|The village of Guatiza|
|The village of Guatiza has a dispersed settlement with dwellings separated by cactus fields surrounded by dry stone walls. A beautiful avenue lined with tall eucalyptus through the village. The village church, the church of Santo Cristo de Las Aguas, has a single nave and a double bell tower that dominates the front; angles and openings are decorated with black volcanic stones; a large lantern surmounts the building.|
|The production of red cochineal|
|The region stretching between Guatiza and Mala was one of the main production areas of red cochineal, a natural dye extracted from the cochineal insect (Dactylopius coccus), an insect whose larvae feed on the sap of opuntias or snowshoes cactus (Opuntia species), including the prickly pear (Opuntia ficus-indica), named tunera the Canary Islands.|
Cochineal cactus and its host plant are from Mexico and South America; the prickly pear was introduced in the Canary Islands since the sixteenth century, but it was not until 1830 that the cochineal cactus was high; in 1832 King Ferdinand VII approved by decree the production of cochineal dye Lanzarote to offset the decline in exports of wine from the island.
Raising mealybugs begins by placing the “racket” of opuntias a bag of fertilized females. Mothers (madres) lay eggs on the fleshy plant. After the eggs hatch, the larvae bite the flesh of the plant and suck the sap. The larvae have short antennae and a fluffy shell that leaves a whitish powder on green cactus rackets.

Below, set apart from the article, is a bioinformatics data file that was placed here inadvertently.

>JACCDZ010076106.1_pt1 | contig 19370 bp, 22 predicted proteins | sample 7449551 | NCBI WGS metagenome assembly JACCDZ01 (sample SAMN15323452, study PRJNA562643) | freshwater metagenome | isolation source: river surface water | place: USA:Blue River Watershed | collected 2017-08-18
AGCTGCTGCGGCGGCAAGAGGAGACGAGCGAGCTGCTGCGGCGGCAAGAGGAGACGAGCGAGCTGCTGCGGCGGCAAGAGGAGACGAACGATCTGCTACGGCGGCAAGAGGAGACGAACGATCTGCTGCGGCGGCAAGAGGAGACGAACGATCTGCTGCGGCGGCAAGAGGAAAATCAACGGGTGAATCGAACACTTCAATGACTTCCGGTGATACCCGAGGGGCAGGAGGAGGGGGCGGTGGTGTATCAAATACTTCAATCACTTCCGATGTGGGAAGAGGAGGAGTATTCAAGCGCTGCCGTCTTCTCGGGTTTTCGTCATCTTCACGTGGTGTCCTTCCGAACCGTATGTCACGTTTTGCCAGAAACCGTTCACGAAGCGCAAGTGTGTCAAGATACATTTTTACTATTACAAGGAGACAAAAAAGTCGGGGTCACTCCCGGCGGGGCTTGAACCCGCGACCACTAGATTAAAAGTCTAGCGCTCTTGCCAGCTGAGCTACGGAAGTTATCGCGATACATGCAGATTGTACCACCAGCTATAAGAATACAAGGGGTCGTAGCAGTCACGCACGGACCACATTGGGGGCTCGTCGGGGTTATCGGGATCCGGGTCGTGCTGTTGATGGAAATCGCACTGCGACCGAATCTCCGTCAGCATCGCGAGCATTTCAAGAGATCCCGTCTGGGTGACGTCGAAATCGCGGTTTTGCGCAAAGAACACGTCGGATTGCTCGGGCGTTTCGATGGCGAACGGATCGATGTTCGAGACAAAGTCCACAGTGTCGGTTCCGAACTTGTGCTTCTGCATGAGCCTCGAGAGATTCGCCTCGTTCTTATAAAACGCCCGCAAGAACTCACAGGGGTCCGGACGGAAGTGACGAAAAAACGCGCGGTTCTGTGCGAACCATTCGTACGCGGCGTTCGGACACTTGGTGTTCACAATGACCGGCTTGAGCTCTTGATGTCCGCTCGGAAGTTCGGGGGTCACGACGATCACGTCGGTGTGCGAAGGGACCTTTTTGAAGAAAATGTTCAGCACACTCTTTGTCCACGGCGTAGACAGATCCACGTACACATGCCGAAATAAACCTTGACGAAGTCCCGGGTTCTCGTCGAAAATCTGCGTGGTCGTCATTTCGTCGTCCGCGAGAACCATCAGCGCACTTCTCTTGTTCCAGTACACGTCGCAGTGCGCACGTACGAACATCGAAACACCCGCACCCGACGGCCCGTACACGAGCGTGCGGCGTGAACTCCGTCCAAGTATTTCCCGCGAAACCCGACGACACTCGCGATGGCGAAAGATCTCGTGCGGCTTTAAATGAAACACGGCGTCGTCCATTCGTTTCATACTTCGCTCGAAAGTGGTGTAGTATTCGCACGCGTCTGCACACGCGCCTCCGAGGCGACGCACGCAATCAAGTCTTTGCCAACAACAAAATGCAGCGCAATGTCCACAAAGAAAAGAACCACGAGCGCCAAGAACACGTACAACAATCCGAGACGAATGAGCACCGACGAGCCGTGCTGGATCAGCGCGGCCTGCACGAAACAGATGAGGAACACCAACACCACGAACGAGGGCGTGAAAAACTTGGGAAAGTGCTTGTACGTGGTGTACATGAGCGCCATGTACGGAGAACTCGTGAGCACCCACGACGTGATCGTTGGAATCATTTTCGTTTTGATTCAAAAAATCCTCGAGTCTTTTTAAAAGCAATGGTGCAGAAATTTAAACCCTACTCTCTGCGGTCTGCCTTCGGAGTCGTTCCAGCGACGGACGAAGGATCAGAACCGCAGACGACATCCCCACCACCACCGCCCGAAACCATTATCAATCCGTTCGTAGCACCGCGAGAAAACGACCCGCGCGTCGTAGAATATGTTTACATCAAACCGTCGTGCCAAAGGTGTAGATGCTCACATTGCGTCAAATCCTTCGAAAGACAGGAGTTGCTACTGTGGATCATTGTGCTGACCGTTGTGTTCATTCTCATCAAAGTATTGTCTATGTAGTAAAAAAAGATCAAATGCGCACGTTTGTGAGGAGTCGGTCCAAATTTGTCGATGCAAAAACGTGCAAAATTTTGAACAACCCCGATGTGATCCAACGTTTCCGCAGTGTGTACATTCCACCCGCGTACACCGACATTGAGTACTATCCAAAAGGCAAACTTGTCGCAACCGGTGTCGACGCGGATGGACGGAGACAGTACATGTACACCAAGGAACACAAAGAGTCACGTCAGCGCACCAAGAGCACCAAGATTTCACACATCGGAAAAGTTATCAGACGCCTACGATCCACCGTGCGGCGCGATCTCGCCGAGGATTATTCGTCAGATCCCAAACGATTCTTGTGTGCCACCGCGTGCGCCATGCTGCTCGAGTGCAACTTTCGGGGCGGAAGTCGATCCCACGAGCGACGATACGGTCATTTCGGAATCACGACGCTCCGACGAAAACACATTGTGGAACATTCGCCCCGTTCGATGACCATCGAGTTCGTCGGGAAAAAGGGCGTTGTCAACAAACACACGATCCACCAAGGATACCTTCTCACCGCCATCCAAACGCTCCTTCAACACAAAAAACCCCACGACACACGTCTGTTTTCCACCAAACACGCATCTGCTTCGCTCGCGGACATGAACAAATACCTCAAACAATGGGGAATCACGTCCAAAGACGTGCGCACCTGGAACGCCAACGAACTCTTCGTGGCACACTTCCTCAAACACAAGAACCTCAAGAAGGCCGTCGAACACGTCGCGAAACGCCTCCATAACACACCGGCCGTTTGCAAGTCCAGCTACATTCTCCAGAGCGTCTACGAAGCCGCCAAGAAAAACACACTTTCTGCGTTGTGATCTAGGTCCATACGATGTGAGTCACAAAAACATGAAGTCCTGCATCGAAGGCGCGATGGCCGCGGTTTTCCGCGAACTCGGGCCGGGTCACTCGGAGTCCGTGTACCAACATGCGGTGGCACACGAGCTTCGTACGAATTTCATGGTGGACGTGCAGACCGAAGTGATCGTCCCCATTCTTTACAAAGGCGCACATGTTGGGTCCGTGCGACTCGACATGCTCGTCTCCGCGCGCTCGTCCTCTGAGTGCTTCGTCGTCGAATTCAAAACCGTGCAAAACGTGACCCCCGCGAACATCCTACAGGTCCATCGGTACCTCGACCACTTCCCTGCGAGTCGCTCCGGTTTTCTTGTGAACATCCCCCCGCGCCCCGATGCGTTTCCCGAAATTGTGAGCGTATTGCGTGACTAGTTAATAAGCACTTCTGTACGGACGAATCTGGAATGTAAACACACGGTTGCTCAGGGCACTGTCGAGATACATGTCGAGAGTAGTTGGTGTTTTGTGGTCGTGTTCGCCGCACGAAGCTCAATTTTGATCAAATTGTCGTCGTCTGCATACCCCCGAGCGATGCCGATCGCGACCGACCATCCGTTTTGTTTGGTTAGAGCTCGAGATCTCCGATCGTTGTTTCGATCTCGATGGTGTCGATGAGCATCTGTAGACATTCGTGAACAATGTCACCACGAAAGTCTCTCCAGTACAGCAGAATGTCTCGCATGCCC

When adults - between September and November - mealybugs are harvested by hand scraping cactus rackets and collected in a bucket, killed in boiling water, dried in the sun for ten days and then ground to obtain a fine powder of an intense red color which will extract the dye. We must collect 150,000 larvae for a kilogram of powder. It is the body of the female cochineal containing carminic acid that gives this carmine red. The word “carmine” comes from elsewhere in the Arab and Persian name of cochineal “qîrmiz”.
The natural dye carmine (E120) from the cochineal has long been popular in the textile industry for dyeing fabrics; production Lanzarote was mainly exported to England and to France. The production of red cochineal Lanzarote was prosperous until the late nineteenth century when this natural dye was replaced by synthetic dyes from aniline. These synthetic dyes are toxic to humans, cochineal red is still used in the cosmetic industry (lipstick), food (ice cream, candy) and pharmaceutical (drug dye); is said that the famous Italian aperitif Campari has its red dye cochineal. However fig tree cultivation and breeding of cochineal are declining on Lanzarote.
|The cactus garden (Jardín de Cactus)|
|Le Jardin de Cactus, north of the village, between Guatiza and Mala, has an impressive collection of cacti, but also of euphorbia, of agaves, aloes, and so on.|
Go to Jardín de Cactus.
|Coconut Saline (Salina de Los Cocoteros)|
|From Arrecife by the LZ-1 road can turn right before entering the village of Guatiza, towards Saline Coconut which are one of the last salt marshes in operation on the island of Lanzarote.|
Pumping the water to the basins is carried out again using windpumps.